People started to ask Roberto for more, which ignited in him the idea of opening up an entire kitchen just to sell boas. And thus, Wah Bao was born.
In time, the kitchen turned into a restaurant, located in the Montes de Amé area. Roberto has since added ramen and sweet baos sections to his menu. The latter includes a killer caramelized apple bao. Other items that he recommends to first-timers are the duck and the brisket baos.
From unemployed to proud business owner in just a couple of years. After taking his fate into his own hands, there seems to be no going back to the hospitality industry for Roberto. He is already home.
Phone: 999-994-1540; Instagram: @wah_bao
How to get there: https://g.page/wahbao?share
Pandemic-bred Tawi Tawi has become an open secret among lovers of Asian cuisine in Mérida. It’s one of those cases where great food and impeccable branding come together to create an attractive product.
Owner Adriana, whose attention to detail shows across the whole concept, is a longtime dumplings lover. “I’ve always thought that dumplings are the new sushi.” That is why, when faced with the challenge of opening a food delivery, she knew what she wanted to sell right from the start.
Tawi Tawi’s menu is minimalistic but modular. Patrons can create different combinations of fillings, cooking methods, and sauces. For example, there are four kinds of fillings (pork, chicken, shrimp, and veggies), three kinds of sauces (ponzu, peanut, and spicy), and three cooking methods (steamed, fried, and spicy-fried). This system allows a great amount of versatility and ordering becomes a playful experience.
For now, Tawi Tawi remains a dark kitchen, but the place definitely has the potential to grow into a full-scale restaurant.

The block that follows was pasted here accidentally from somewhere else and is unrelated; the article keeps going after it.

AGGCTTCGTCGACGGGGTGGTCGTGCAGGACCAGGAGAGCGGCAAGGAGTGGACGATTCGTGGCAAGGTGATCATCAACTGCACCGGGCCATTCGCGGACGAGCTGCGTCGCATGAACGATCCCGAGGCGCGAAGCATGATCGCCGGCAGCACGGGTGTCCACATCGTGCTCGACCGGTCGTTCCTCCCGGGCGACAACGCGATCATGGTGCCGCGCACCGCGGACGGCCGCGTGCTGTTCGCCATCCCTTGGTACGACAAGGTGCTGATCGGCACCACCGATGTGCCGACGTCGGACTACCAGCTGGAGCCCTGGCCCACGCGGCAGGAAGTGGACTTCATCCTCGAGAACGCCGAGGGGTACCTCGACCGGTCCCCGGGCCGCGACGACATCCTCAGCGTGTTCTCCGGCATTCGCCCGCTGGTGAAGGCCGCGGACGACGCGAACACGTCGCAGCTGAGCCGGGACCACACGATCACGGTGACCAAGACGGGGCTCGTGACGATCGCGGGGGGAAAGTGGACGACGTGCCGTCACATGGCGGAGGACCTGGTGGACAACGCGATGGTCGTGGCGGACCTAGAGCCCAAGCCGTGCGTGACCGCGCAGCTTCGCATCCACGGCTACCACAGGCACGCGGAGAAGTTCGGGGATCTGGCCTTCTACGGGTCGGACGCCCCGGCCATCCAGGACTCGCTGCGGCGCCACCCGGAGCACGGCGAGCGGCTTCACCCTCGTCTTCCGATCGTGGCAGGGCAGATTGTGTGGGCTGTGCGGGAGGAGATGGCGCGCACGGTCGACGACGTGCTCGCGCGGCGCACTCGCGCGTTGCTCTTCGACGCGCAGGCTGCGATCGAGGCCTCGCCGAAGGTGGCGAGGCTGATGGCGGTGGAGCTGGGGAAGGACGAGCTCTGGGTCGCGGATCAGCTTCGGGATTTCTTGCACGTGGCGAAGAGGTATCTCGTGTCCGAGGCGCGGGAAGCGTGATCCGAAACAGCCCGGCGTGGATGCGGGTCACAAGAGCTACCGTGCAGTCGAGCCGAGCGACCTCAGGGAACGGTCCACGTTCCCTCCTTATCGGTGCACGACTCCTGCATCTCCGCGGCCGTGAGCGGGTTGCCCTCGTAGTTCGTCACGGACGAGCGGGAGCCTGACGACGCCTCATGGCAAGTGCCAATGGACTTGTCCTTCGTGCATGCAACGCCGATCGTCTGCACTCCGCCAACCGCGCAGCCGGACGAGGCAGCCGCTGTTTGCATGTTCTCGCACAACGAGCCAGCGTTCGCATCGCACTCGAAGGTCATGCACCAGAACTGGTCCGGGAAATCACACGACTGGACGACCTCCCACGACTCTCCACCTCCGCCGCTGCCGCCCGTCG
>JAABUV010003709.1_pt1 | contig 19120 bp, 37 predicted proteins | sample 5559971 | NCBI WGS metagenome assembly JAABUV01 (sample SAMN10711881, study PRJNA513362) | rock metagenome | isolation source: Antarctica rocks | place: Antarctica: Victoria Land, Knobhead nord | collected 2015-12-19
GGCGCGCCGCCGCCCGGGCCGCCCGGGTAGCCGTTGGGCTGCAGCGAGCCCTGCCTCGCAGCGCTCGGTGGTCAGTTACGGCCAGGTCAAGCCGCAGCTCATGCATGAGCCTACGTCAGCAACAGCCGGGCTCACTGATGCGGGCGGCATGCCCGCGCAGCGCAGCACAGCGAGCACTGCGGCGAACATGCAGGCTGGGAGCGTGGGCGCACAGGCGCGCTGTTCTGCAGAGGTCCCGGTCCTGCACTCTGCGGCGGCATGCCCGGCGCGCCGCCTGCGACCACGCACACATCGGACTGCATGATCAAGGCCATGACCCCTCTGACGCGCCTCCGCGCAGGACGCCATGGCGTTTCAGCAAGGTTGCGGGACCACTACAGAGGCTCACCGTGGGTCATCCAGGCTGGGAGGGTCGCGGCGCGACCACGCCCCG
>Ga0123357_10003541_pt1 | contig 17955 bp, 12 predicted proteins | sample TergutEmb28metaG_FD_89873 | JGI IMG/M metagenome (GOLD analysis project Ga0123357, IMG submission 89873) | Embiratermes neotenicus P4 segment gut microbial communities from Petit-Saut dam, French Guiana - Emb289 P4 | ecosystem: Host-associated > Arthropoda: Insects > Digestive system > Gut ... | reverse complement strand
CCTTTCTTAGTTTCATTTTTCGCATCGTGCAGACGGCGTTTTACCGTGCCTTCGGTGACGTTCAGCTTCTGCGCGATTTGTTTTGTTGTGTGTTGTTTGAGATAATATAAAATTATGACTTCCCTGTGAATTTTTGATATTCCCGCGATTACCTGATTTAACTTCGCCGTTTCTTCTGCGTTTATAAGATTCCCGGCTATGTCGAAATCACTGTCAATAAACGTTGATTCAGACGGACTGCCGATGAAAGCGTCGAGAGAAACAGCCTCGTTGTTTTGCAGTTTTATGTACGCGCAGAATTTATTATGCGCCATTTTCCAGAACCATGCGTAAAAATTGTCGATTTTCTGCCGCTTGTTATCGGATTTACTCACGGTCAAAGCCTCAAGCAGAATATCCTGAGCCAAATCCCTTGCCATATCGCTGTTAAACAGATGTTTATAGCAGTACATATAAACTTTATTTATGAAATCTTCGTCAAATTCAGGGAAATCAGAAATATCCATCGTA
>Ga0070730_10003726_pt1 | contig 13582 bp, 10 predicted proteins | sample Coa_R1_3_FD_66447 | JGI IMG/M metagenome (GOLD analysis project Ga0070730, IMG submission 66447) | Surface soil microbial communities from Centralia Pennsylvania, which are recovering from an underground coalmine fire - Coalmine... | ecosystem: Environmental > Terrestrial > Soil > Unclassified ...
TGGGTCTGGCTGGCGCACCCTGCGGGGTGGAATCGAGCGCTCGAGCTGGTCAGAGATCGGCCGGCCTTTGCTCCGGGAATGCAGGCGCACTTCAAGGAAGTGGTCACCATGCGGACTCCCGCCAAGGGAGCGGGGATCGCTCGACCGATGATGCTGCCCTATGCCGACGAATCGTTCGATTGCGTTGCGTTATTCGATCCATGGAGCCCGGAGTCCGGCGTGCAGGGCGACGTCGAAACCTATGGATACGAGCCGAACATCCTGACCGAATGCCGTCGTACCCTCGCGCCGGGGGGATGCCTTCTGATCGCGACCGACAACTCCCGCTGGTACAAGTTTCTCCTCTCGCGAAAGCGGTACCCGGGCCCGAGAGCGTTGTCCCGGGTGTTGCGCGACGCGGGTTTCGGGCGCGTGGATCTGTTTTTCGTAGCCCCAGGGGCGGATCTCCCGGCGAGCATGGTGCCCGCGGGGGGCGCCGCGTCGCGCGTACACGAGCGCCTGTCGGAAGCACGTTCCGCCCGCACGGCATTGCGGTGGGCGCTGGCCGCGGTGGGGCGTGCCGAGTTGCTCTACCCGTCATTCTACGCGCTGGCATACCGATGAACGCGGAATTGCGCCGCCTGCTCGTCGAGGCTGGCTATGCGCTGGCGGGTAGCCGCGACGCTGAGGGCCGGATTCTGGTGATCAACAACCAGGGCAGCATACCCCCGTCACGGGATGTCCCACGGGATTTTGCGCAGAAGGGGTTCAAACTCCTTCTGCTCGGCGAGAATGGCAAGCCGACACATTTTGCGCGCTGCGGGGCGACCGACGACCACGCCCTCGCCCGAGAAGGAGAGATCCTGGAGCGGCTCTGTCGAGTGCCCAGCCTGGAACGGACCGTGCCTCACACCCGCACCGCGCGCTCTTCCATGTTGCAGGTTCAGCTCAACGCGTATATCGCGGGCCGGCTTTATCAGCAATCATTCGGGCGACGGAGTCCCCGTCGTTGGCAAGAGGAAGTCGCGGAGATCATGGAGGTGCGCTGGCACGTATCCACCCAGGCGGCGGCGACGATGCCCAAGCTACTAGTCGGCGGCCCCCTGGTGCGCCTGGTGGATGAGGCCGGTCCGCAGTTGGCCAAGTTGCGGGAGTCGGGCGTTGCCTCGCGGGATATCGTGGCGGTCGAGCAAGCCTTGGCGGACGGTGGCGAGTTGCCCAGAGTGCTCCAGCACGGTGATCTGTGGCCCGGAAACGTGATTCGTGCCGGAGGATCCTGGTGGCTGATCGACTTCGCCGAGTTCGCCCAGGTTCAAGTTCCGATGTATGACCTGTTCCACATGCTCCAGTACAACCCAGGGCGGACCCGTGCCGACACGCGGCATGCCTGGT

Phone: 999-327-0155; Instagram: @tawitawi.mx
How to get there (pickup only): https://goo.gl/maps/TvLFA4tzzU84faHc7
Alethia, originally from Guadalajara, has been living in Yucatán for over 15 years. She has always enjoyed baking, but it was only a couple of years ago that she discovered a kind of baked good that would change her life: the Japanese cheesecake.
It was a friend of hers who first told her about it. She was intrigued and gave it a try, with great results. At first, she would only sell them at her church. She then began to bake on a daily basis and sell them from home. Increasing sales made it obvious that she was on to something.
The most important ingredient in a Japanese cheesecake is eggs, which give the bread its characteristic fluff. The main challenge is to tame this flavor with other ingredients. However, Alethia had the additional challenge of adapting the traditional recipes —which are based on Japan’s climate— to the warm and humid conditions of Yucatán. This has been an almost scientific process of trial and error that has led to near perfection.
Opened just a few months before the pandemic began, Yummi benefited from the new delivery culture that developed in most cities around the world. The growth of the business was such that last year, Alethia and her family opened their first physical store in Francisco de Montejo. Each member of the family plays a role in running the place and the entire operation is a team effort.
In classic Yucatecan fashion, Alethia introduced a hazelnut spread and queso de bola Japanese cheesecake, which quickly became the most popular item on the menu, to no one’s surprise.
999-199-6622; Facebook: @panjaponesmerida
How to get there: https://goo.gl/maps/BBznGsaLwqDPwjxX6